Like many other victims of the Katyn Massacre, after the attack of the Soviets, Libicki was called (as a reservist) to fight in defense of Poland.




Zygmunt Mitera (1903–1940)

Zygmunt Mitera was an outstanding geophysicist. He studied at the Mining Academy in Cracow, receiving his diploma in 1929. He was a scout and was actively involved in the activity of the Polish Scouting Association.

Mitera was interested in geophysics and, as a fellow of the Polish government, studied in Berlin, Sweden, and France. In 1931, he arrived in the US, where he began studying at the Colorado School of Mines in Golden. While in the US, he needed to learn English very quickly, so he started teaching German and French, which he spoke fluently, in exchange for English lessons.[8] Singing was his passion while in Cracow, and he continued to sing in Colorado; his performance of Charles Gounod’s “Ave Maria” was mentioned in the local press.[9]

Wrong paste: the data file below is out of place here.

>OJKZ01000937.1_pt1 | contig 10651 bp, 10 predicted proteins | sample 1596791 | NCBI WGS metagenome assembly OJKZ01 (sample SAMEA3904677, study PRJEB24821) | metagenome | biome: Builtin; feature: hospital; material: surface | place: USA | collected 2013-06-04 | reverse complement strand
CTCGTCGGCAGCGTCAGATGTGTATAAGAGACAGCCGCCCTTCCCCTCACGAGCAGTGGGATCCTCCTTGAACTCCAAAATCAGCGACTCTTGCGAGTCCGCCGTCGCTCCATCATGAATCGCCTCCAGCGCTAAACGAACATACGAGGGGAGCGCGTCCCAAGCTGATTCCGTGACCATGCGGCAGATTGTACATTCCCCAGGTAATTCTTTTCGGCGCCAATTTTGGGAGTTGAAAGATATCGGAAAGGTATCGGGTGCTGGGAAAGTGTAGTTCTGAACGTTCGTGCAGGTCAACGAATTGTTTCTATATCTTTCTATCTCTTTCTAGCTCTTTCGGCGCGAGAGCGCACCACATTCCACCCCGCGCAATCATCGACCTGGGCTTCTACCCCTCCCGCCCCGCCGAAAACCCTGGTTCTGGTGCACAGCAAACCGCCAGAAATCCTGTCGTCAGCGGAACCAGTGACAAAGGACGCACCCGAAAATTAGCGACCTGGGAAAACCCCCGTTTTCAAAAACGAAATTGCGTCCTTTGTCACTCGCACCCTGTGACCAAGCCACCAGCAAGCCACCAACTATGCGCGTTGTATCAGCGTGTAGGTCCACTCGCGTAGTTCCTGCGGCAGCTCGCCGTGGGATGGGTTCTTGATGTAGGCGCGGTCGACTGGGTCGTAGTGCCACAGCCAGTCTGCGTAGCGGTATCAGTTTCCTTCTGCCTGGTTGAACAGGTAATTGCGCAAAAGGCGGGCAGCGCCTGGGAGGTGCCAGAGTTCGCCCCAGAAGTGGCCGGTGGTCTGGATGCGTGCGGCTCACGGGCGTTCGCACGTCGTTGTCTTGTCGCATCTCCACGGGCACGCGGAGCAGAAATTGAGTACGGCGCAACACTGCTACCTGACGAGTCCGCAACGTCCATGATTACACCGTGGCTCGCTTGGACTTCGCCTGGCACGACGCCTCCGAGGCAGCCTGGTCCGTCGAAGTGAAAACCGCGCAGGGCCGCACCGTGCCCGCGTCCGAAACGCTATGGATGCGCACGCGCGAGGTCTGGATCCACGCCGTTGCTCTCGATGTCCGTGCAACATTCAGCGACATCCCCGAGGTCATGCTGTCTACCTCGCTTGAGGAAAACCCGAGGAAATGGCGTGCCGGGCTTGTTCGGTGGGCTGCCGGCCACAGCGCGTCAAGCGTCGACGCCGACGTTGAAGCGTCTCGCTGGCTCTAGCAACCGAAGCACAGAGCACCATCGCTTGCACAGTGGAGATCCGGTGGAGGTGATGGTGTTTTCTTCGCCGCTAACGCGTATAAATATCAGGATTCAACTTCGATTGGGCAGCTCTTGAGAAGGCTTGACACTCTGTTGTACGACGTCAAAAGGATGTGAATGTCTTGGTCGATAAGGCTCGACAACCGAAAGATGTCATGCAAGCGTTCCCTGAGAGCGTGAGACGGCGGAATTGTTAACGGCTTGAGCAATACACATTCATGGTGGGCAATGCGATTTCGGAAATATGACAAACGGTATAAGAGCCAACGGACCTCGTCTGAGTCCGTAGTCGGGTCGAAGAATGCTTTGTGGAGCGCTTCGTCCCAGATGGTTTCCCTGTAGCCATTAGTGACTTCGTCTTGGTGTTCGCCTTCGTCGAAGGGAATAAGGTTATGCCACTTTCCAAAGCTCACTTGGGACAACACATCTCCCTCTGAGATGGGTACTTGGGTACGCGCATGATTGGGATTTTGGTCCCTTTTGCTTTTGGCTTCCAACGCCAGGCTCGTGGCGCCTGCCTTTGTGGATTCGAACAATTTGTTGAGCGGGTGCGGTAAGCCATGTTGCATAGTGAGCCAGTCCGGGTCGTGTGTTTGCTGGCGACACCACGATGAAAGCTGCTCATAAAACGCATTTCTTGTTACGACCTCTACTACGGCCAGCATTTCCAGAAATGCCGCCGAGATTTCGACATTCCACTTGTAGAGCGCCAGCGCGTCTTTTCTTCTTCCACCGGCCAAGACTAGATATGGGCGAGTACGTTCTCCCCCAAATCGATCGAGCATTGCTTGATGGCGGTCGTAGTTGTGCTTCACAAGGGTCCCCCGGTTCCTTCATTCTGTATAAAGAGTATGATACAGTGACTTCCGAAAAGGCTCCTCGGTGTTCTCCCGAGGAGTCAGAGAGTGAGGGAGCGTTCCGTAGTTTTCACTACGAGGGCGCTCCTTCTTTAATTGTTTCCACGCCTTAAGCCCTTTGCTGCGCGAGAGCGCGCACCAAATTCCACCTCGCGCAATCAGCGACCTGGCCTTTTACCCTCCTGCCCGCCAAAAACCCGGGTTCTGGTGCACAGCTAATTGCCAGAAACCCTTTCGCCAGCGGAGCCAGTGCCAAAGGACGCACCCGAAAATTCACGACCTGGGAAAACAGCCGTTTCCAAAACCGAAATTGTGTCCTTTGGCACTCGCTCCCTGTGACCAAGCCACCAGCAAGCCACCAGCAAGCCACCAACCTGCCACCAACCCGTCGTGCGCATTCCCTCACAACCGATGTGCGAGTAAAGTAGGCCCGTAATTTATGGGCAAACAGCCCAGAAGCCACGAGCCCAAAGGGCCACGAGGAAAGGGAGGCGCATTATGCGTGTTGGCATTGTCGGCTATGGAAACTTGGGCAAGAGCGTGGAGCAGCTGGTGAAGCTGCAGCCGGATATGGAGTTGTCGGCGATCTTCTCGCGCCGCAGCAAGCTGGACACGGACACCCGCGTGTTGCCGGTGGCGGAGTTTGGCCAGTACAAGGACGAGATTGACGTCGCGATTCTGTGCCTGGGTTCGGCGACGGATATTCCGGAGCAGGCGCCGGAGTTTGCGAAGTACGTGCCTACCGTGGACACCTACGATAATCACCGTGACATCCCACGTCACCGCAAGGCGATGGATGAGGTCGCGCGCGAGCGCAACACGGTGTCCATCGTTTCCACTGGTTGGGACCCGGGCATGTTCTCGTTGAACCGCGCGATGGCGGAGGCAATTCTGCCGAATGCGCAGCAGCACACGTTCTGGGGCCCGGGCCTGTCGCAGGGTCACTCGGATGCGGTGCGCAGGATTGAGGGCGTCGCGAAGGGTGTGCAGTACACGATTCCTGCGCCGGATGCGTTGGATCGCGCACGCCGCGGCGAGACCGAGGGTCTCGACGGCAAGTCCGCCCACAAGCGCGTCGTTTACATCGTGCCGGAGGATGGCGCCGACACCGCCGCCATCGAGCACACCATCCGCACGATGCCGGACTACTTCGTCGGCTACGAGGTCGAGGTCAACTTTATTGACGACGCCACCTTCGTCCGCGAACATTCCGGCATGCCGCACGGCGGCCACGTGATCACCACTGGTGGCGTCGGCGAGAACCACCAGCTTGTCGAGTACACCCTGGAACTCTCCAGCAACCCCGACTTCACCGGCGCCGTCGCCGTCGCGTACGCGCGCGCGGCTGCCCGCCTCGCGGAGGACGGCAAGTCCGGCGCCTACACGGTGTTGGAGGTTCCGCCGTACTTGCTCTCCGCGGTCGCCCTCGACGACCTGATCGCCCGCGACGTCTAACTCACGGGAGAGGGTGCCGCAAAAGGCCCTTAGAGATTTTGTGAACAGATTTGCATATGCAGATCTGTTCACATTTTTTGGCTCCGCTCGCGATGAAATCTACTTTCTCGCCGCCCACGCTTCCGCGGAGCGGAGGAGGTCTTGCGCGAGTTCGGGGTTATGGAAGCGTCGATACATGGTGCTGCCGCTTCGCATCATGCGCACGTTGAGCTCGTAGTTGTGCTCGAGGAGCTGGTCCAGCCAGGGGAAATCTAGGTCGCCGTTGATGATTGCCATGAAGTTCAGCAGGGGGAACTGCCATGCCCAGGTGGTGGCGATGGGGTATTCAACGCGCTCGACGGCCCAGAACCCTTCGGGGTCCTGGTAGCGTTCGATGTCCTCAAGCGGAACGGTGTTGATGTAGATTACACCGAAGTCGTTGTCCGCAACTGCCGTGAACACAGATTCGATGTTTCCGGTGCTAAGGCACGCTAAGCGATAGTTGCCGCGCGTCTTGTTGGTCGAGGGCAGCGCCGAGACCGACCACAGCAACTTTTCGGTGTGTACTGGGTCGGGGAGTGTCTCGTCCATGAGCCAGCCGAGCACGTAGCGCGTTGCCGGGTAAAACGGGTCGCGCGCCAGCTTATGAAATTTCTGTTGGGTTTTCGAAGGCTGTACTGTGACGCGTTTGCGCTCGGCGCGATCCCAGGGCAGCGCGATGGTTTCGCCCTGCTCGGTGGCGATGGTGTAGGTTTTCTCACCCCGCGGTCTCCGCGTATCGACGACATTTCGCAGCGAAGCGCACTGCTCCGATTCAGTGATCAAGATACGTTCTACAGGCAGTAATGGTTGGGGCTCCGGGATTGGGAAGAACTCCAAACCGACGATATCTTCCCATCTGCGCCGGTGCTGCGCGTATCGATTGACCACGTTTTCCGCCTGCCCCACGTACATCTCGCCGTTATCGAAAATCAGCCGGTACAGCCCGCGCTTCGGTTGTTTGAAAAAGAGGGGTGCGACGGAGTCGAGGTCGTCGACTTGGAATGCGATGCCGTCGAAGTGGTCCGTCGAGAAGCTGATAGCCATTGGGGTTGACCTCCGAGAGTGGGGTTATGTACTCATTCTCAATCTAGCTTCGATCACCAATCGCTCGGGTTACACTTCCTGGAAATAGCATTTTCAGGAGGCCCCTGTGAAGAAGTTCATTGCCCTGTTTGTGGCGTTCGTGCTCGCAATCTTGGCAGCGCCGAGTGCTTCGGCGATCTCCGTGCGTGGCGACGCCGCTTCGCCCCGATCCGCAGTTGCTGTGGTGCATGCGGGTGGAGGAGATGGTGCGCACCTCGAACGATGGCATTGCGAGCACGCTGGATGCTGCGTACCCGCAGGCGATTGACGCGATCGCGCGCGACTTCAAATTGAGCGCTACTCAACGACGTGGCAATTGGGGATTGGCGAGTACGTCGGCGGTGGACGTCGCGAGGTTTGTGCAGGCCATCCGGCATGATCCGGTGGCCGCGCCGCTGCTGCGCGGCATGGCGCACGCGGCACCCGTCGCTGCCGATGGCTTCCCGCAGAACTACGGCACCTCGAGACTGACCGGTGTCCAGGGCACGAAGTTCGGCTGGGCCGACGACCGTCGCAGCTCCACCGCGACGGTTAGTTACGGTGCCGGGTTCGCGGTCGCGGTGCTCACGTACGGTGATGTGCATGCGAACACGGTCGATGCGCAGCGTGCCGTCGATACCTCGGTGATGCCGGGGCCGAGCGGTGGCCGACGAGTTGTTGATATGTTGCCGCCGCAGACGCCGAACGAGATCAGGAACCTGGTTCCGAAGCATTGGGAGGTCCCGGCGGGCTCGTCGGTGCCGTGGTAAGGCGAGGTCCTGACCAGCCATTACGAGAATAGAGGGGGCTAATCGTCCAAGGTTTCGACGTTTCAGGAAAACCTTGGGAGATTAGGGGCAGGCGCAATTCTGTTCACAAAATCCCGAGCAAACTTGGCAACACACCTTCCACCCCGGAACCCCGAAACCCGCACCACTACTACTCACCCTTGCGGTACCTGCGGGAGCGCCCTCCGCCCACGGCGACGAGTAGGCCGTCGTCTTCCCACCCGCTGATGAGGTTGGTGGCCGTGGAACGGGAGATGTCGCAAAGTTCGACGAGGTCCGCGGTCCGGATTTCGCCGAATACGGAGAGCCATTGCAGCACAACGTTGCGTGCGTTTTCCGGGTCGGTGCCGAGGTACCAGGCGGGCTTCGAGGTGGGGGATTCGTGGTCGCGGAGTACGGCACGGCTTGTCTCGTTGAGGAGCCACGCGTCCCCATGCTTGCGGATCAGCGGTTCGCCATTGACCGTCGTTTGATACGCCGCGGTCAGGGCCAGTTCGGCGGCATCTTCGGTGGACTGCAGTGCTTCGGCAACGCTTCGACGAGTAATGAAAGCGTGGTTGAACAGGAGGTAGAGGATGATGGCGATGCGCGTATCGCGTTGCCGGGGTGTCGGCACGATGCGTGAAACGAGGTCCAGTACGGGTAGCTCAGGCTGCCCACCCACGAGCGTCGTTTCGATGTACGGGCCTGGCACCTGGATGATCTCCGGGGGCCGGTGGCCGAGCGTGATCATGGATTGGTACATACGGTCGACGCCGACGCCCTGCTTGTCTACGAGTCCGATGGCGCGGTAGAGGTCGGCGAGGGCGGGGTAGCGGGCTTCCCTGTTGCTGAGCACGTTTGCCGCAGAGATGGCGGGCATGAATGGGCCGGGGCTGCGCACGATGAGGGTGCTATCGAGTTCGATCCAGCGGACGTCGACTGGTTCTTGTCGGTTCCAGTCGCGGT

In 1932, the Kościuszko Foundation granted Mitera a fellowship to go to Texas and California, where he gained experience in the oil industry. In 1933, he received his doctorate in Colorado, becoming the first Pole with a PhD in geophysics. Although he could have stayed in the US and found a well-paying job, Mitera decided to go back to Poland. He became a lecturer at the Mining Academy[10] and worked for the company Pionier, where he was head of the geophysical department. In 1934, he co-authored the almost one-hundred-page book concerning the seeking, mining and processing of oil.[11]